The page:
The Red Arrows are now two months into their tour of North America, but taking their display on the road requires a full team effort.
While the public sees the show in the skies, on the ground 'The Blues', work around the clock to make it happen.
There are more than 60 engineers on this tour and it is their job to keep the 12 Hawk jets in service.
They look after them before and after every display and flypast, as well as keeping them airworthy for the many transits.
Among the engineers, ten are selected to be in what is called the circus, who fly backseat on each of the transits.
Corporal Lydia Ford, who is Circus 7, flying with Red 7, said: "I'm allocated to a specific aircraft.
"I'll look after that aircraft, service it, refuel it, fix any faults if I can and responsible for it while we're on the road."
Watch: Red Arrows perform at Miramar Airshow, the strike-fighter training base made famous in the film 'Top Gun'.
There are a mix of trades keeping the Red Arrows Hawk jets airworthy – from avionics to mechanical, electrical and weapons engineers.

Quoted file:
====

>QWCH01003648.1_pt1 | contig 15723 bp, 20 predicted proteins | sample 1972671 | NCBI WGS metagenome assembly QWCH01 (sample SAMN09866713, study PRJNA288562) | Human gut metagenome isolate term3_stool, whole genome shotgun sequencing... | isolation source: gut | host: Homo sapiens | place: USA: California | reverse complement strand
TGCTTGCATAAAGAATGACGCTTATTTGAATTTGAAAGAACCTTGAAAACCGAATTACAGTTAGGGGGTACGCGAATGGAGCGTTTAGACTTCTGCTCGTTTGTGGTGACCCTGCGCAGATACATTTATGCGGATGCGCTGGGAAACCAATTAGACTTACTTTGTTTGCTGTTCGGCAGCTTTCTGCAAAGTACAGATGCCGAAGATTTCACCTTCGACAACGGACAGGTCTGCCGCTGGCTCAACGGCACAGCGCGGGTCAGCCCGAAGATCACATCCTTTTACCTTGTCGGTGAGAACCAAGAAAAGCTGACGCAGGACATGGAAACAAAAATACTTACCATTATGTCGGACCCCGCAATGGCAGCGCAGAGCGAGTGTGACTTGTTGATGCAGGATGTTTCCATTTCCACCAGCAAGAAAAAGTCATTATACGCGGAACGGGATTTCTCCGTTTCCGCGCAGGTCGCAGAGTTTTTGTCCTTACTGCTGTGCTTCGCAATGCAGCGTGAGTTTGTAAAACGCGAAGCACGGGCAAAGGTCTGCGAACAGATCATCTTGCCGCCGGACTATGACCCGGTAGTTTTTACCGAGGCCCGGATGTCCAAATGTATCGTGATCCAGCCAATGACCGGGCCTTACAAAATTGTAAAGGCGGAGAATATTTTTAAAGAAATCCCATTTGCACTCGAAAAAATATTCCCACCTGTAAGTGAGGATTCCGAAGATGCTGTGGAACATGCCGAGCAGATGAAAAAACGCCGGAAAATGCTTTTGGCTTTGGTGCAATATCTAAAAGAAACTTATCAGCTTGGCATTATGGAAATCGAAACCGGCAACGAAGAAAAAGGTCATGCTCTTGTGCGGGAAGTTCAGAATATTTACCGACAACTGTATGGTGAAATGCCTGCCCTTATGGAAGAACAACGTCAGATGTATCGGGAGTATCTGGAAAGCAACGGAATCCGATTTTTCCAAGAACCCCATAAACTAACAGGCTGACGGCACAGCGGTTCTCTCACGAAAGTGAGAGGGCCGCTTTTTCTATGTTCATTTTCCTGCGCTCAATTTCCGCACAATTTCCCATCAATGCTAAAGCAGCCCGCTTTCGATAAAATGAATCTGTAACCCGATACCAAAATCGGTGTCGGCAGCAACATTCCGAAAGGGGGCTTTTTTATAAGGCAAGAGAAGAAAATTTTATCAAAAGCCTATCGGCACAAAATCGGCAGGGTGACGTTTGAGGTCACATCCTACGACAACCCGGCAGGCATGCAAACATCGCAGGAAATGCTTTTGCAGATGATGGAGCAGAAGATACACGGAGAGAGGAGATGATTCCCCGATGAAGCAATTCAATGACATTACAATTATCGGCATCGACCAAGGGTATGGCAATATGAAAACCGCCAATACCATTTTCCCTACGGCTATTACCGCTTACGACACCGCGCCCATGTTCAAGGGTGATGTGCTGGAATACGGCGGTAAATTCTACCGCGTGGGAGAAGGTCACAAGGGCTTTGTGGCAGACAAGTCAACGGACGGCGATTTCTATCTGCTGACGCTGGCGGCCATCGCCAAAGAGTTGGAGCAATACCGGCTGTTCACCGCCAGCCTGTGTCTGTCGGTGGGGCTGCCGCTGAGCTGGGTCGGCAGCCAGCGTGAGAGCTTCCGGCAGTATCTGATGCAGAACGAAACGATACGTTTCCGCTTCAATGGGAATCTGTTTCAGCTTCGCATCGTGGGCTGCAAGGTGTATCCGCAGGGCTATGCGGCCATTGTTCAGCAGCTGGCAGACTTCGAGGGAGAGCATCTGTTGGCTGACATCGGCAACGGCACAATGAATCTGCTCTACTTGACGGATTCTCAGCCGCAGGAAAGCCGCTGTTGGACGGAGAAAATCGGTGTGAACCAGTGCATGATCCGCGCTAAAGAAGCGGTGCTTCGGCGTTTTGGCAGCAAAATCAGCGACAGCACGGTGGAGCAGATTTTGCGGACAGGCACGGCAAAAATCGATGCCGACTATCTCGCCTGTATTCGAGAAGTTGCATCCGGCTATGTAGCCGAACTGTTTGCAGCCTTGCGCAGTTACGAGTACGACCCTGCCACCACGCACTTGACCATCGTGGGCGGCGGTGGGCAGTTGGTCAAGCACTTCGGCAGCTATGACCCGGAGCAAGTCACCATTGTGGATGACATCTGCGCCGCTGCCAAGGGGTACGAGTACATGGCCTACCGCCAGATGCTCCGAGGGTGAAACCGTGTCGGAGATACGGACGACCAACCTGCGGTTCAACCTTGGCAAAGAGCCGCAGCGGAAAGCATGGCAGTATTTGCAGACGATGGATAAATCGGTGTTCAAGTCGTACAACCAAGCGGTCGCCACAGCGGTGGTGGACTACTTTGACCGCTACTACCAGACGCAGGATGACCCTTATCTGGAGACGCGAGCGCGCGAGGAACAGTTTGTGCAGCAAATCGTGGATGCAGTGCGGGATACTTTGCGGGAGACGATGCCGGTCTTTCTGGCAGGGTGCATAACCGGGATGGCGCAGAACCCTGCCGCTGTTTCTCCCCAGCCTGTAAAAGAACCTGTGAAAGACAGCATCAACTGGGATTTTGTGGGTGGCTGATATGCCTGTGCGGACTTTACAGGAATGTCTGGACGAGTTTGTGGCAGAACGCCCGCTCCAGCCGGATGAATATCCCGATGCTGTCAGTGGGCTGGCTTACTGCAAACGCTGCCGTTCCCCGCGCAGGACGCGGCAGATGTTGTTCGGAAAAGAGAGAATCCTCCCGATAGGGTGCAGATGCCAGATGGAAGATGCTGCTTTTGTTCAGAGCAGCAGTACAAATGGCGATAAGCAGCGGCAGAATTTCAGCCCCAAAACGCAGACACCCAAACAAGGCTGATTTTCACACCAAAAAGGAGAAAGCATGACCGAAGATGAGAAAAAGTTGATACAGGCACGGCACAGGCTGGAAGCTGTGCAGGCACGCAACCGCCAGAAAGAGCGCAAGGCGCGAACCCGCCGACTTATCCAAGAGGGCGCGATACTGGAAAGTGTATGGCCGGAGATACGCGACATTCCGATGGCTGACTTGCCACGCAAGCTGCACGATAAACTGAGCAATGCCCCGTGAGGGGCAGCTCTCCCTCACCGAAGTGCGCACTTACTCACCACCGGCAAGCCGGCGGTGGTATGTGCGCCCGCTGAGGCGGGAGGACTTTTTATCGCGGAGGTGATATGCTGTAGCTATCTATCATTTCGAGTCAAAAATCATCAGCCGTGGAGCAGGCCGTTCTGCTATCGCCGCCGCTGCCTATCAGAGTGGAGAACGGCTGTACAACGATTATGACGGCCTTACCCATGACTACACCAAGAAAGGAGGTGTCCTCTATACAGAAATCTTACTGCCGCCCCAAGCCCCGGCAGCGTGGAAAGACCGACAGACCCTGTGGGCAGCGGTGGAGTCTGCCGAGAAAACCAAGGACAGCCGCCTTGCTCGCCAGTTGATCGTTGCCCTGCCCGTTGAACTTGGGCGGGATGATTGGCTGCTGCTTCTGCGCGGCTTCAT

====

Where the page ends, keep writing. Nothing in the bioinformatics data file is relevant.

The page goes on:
There is also the Dye team, who oversee the red, white and blue smoke that has captured the attention of the crowds stateside at every show.
It is their task to add the colour and load up the jet dye pods, listening carefully to make sure they are full and ready for the next show.
Cpl Philip Wands, Dye Team Leader said: "It's nice to see the colour up there.
"It's quite impressive, especially when you're on the crowd line.
"The Americans and Canadians really get involved, they're very enthusiastic."
Being on the move every few days can take its toll.
The team has three spare jets with them and lots of spare parts.
So far, there have been many wheel changes and minor fixes and an aircraft even had to be left behind in Chicago for repairs.
But not all 'The Blues' are engineers by trade – others are photographers and support staff helping with logistics and public relations.
Already photographs and video footage from over Manhattan and Niagara Falls has been seen around the world.
Every flypast and display is filmed, Red Arrows Photographer, Corporal Adam Fletcher, said: "The imagery is being used back home in most newspapers.
"Over the social media channels that the Red Arrows have got, we've been getting millions of hits."